Grantor-retained Annuity Trusts (GRATs)
This type of irrevocable trust is often set up to enable a person to make substantial financial gifts to selected family members without being subject to the gift tax.
After the assets are placed into the trust, a gift value is calculated that represents the initial principal value plus the current theoretical interest (determined by the Internal Revenue Service) minus the total value of annuity payments that will be made during the trust term. The grantor then receives annuity payments each year for the entire term of the trust. Any remaining value at the end of that term passes to the beneficiaries as a gift.
If the actual interest earned at the end of the trust term is higher than the IRS theoretical interest (as may be the case when volatile assets are involved), the remaining value that goes to the beneficiary is not subject to the gift tax.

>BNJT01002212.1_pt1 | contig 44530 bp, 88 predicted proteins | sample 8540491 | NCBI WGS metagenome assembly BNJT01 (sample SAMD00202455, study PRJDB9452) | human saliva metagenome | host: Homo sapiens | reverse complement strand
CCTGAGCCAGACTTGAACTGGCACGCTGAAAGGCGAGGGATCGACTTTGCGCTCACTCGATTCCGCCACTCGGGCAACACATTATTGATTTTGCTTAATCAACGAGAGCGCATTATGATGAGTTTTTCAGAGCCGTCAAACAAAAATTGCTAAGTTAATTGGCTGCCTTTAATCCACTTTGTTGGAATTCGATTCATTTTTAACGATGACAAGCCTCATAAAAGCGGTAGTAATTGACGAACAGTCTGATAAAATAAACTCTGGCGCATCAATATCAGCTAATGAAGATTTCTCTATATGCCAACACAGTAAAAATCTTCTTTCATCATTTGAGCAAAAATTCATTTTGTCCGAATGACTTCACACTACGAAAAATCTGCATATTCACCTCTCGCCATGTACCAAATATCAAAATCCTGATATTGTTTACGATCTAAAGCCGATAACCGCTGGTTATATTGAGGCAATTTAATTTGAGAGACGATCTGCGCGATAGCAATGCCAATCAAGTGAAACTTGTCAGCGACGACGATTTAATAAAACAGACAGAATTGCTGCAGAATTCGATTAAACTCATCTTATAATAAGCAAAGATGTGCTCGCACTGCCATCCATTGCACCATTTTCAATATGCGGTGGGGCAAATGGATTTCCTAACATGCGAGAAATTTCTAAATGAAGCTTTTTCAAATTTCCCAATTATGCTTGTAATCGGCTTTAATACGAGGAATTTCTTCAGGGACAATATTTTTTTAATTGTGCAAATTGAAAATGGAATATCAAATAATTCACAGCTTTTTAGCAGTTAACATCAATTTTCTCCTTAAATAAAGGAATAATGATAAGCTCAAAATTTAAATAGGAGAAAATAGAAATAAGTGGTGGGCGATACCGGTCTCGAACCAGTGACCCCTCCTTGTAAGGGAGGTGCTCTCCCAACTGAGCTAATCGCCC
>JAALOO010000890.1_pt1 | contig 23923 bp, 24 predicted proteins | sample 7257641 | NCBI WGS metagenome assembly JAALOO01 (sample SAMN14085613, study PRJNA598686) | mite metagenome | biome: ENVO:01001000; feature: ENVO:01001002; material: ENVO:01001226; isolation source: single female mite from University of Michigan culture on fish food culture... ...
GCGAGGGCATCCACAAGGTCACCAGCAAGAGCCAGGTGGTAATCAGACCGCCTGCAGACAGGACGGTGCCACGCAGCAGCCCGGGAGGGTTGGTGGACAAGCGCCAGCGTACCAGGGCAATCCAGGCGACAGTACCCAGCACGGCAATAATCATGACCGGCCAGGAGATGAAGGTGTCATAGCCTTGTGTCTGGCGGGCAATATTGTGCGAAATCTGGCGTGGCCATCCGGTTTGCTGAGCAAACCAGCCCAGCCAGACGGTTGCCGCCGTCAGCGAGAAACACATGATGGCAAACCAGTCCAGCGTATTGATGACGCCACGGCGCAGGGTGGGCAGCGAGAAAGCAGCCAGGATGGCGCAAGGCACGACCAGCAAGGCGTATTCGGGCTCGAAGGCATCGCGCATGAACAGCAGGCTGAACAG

- Anyone designated as a GRAT beneficiary may not also be named a beneficiary of a grantor-retained income trust (GRIT), a similar financial instrument where beneficiaries receive funds from the income-producing asset directly (for example, a steady stream of rental income from a commercially leased property).
- If the grantor dies before the trust term ends, the GRAT assets will be considered part of the estate, meaning the potential benefits of avoiding the gift tax will be lost.